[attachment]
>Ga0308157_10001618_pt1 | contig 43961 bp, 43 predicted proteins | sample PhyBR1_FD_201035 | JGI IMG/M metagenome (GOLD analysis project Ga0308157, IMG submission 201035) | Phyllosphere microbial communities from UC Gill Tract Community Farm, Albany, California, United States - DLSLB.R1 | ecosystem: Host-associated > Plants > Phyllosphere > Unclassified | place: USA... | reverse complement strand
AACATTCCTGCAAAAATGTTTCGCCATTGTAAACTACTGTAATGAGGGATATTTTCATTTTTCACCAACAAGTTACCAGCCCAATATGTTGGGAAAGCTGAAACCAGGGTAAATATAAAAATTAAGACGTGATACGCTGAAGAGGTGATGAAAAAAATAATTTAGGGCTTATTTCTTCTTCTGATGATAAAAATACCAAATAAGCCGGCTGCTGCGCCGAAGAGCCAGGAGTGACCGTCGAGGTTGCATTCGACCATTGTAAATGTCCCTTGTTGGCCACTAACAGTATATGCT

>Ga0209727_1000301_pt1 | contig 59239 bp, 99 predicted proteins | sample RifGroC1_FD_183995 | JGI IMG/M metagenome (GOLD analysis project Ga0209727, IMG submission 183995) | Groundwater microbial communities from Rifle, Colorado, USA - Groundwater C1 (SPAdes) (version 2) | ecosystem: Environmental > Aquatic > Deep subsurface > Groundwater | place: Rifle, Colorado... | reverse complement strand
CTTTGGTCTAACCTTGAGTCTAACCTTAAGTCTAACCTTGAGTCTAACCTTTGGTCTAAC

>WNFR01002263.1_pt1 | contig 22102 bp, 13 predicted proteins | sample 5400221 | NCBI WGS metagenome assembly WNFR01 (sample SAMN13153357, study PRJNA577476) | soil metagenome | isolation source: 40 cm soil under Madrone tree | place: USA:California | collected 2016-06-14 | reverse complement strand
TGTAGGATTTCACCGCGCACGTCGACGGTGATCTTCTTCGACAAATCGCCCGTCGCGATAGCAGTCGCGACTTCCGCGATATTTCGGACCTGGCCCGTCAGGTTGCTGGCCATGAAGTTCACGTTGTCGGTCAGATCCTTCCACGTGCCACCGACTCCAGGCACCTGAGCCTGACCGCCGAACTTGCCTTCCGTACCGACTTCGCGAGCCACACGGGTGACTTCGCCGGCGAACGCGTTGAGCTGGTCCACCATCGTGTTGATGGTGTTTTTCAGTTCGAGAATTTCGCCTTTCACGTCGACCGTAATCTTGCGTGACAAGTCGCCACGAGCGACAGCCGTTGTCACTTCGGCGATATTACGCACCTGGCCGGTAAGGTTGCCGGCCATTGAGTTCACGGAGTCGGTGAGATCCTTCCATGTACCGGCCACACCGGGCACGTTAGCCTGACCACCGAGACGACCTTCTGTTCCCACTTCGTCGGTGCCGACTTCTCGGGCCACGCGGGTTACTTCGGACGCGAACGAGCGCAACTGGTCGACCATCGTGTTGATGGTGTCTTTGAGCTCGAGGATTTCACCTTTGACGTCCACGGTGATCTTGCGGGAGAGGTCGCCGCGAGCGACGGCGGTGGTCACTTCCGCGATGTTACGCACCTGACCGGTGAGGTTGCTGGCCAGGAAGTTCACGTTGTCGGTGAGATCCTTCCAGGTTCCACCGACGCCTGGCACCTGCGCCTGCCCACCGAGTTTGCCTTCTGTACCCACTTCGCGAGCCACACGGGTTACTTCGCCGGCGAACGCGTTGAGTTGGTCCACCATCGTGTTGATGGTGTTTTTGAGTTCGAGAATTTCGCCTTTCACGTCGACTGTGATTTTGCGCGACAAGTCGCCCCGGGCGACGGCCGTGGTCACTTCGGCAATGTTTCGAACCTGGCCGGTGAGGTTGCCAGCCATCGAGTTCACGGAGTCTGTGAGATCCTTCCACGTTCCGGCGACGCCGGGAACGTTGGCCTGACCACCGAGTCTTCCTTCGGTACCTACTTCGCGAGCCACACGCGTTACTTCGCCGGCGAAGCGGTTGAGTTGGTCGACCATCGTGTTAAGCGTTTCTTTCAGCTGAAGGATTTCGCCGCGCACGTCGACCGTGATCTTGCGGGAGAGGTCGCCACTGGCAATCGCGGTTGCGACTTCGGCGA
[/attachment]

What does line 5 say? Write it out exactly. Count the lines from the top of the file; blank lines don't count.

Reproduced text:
>WNFR01002263.1_pt1 | contig 22102 bp, 13 predicted proteins | sample 5400221 | NCBI WGS metagenome assembly WNFR01 (sample SAMN13153357, study PRJNA577476) | soil metagenome | isolation source: 40 cm soil under Madrone tree | place: USA:California | collected 2016-06-14 | reverse complement strand